oto-date Newcastle, point A2, image courtesy of Rebecca Travis
14.03.2014

Sounds from the City, Sounds from the Sea: Journeys through the sonic-scapes of Akio Suzuki by Rebecca Travis

With the word ‘extraction’ generally bringing to mind heavy machinery and industrial noise, the work of Akio Suzuki peppered throughout the AV programme by way of performances in the first weekend and an exhibition and urban intervention throughout the course of the Festival, provides a more meditative approach to sound.

The warehouse-like environs of Globe Gallery hosts Suzuki’s first major UK solo show na ge ka ke meaning ‘to cast, to throw’, a title perfectly encapsulating of Suzuki’s cause and effect experimental sound works. However, the first piece you encounter in the exhibition doesn’t appear to have any auditory qualities at all. Entitled Hanna (flower) it simply consists of a single stem in a white vase elevated upon a white plinth. Replaced daily, for Suzuki the flower and its placement into the vase becomes representative of the many vibrations traced back to sounds in nature. Hanna is essentially a minimal visual representation of Suzuki’s complex philosophies surrounding sound.

There is a sense of playfulness in Suzuki’s works. Echo instrument mu ro bi ko is in essence the same as the old connected tin can telephone, and you are invited to sing into one can and the sound travels along a concealed iron spring, dissipating into ever-decreasing echoes. Despite the basic joy inherent in creating sound, there is a real consideration and understanding to Suzuki’s works, they are sculpturally sparse yet full of sonic potential, and harmonious with their surrounding environment. 

Akio Suzuki, na ge ka ke, installation view, photographer Colin Davison

Two new works use stones collected at nearby Marsden Rock beach. In Hi zu mi stacks of them delicately support steel plates. Aesthetically the work beautifully marries industrial material with found natural objects and appears quite contradictory to the ‘distortion’ translation of the title. In his explanation of the work Suzuki compares the pressure and release of huge natural forces and earthquakes with that of a sneeze – both are of equal interest in his sonic palette. Likewise tsu ran a ri references geological tremors. Marsden stones are carefully balanced on a pyramid of bent metal stands. To ‘play’ the instrument the corner of one of the stands is gently pushed, setting in motion a series of vibratory movements and subtle sounds generated by the teetering stones.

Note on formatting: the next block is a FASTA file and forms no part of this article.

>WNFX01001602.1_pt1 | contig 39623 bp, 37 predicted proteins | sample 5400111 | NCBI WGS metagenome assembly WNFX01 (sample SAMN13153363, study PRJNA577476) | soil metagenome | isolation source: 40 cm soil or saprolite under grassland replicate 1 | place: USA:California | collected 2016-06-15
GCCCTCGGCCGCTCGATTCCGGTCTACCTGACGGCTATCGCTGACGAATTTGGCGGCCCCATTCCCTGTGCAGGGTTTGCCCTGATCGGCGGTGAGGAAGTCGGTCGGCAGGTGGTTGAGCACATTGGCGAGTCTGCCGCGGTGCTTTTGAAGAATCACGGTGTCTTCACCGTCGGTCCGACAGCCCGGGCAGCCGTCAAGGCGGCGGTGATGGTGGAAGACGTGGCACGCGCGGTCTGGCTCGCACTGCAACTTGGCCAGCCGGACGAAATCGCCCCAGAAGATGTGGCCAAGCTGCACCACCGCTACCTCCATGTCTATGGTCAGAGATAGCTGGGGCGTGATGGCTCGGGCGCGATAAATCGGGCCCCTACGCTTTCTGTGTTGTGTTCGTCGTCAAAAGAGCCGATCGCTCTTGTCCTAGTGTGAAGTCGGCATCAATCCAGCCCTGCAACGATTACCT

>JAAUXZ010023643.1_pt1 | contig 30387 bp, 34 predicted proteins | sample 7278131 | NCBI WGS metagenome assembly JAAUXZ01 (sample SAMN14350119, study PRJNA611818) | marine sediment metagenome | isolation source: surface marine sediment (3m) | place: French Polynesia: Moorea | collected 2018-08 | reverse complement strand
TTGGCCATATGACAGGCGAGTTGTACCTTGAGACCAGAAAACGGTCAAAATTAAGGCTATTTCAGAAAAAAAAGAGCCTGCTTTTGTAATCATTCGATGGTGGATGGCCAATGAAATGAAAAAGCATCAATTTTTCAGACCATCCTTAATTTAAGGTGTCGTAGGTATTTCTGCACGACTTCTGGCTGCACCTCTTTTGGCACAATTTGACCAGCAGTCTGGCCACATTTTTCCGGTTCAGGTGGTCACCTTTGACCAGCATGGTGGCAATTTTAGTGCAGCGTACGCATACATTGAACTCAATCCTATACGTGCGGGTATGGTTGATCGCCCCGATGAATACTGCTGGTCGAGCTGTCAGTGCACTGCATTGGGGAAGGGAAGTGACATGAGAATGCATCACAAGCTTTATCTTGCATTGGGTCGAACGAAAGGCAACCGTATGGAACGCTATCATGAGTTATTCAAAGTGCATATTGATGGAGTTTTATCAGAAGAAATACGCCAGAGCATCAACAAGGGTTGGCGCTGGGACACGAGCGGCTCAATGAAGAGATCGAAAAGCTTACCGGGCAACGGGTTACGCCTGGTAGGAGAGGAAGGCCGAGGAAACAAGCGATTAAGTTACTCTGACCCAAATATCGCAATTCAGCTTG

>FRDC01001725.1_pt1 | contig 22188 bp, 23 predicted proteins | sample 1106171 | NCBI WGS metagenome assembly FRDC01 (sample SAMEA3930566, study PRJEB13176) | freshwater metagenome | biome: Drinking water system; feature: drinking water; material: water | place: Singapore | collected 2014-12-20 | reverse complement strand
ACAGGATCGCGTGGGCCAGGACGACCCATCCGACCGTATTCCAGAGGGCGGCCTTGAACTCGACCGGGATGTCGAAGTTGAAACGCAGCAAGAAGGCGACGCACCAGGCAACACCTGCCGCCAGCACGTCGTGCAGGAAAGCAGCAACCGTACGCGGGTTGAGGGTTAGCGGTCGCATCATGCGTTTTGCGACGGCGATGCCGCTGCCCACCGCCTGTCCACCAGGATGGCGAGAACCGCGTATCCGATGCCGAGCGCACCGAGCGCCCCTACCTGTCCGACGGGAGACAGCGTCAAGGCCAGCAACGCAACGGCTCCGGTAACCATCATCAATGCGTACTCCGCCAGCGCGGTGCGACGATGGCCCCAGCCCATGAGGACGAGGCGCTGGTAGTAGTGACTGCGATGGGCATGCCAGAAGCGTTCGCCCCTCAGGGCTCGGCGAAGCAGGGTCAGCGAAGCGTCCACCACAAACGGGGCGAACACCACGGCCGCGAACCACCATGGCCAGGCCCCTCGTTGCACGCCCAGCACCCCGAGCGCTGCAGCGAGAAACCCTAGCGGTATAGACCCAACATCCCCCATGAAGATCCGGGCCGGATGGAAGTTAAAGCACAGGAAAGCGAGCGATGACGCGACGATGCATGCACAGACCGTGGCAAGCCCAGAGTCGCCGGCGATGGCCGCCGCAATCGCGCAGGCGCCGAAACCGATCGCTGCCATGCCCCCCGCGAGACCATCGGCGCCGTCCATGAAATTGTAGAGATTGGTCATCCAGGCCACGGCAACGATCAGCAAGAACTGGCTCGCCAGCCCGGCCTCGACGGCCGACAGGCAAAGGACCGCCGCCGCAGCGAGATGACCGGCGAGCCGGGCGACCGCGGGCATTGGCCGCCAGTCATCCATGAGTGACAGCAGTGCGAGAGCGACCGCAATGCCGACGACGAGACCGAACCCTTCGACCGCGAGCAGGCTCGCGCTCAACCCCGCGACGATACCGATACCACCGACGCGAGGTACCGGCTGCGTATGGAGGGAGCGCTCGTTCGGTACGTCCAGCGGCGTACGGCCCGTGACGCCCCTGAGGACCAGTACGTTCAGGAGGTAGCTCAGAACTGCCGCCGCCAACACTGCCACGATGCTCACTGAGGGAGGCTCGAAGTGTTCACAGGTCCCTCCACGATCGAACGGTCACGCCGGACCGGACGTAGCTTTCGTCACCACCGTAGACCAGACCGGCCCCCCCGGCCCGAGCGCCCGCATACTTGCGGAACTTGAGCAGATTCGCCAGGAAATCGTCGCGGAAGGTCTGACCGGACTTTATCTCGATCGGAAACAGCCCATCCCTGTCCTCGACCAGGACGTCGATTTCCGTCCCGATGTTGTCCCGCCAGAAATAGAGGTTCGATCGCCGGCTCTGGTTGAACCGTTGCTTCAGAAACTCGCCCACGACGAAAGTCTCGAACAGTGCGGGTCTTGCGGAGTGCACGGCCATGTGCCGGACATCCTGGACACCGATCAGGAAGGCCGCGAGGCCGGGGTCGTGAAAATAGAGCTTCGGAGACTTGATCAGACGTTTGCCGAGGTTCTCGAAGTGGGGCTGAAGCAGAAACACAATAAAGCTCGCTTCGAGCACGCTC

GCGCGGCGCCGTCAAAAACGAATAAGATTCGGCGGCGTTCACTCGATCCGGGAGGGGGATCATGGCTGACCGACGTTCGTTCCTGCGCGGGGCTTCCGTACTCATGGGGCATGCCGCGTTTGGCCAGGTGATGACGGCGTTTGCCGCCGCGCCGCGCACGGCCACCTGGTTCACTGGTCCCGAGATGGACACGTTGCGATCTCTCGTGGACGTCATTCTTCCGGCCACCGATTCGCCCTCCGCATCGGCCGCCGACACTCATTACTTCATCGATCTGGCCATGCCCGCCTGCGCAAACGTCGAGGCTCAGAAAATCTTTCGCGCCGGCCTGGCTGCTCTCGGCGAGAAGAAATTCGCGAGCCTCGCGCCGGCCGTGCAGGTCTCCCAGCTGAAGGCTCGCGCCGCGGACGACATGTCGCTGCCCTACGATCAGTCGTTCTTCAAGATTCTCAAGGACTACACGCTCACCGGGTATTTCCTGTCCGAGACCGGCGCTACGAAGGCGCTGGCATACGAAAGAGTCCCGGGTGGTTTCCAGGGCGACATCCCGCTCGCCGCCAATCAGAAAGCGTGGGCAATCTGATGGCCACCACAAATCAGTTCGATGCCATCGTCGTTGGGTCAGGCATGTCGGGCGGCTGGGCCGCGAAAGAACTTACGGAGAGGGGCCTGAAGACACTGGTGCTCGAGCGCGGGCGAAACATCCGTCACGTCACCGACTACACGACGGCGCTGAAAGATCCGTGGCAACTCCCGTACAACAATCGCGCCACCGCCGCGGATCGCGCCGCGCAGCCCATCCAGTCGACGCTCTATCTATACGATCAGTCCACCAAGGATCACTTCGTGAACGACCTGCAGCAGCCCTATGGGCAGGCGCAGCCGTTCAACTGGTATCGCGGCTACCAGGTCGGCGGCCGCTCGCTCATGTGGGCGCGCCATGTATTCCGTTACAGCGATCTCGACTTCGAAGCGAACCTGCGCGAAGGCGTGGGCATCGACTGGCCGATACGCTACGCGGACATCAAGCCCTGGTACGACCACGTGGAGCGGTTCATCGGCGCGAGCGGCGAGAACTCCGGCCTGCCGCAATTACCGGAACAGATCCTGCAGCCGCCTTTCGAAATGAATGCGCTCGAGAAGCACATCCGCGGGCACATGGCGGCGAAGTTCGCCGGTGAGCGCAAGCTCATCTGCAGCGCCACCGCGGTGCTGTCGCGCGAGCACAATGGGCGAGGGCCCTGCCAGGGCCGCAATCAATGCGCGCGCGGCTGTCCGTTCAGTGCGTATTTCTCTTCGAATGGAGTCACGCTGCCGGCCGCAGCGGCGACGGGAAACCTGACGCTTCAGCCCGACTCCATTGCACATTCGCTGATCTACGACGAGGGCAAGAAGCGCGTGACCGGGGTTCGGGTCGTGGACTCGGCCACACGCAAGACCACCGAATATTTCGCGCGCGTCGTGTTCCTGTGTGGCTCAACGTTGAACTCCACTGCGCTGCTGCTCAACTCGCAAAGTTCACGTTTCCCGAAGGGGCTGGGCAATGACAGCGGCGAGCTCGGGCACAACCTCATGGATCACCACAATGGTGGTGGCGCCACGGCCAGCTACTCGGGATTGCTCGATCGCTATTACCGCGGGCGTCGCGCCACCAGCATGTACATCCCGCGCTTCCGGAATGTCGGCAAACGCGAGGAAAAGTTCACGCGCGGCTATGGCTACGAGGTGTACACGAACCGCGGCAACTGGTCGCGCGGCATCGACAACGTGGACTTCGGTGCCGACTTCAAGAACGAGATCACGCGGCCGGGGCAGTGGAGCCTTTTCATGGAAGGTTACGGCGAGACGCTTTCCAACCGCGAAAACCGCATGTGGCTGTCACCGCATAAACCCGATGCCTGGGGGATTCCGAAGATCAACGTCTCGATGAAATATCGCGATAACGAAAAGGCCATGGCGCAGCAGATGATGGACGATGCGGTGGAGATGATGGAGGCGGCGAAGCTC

Suzuki’s citywide intervention oto-date Newcastle is a continuation of a project recreated in locations worldwide, documented in the archive at Globe. It invites you out of the gallery and into the world to discover natural echo points in the city marked by Suzuki with a spray-painted ‘ear’ symbol. Following the map available from Globe Gallery, it is a wonderful means to experience a familiar landscape anew. It certainly dragged me away from my earphones and into a situation where it felt possible to contemplate the sonic landscape that is usually so easily blocked out, ignored and taken for granted. It fully takes advantage of Newcastle’s many narrow passages and stairways, bridges and underpasses, and despite thinking that I knew the city well, more than once I found myself in areas I had never been to before. The key to the work? Open your mind, open your ears and let Suzuki be your guide.

Rebecca Travis @travis_rebecca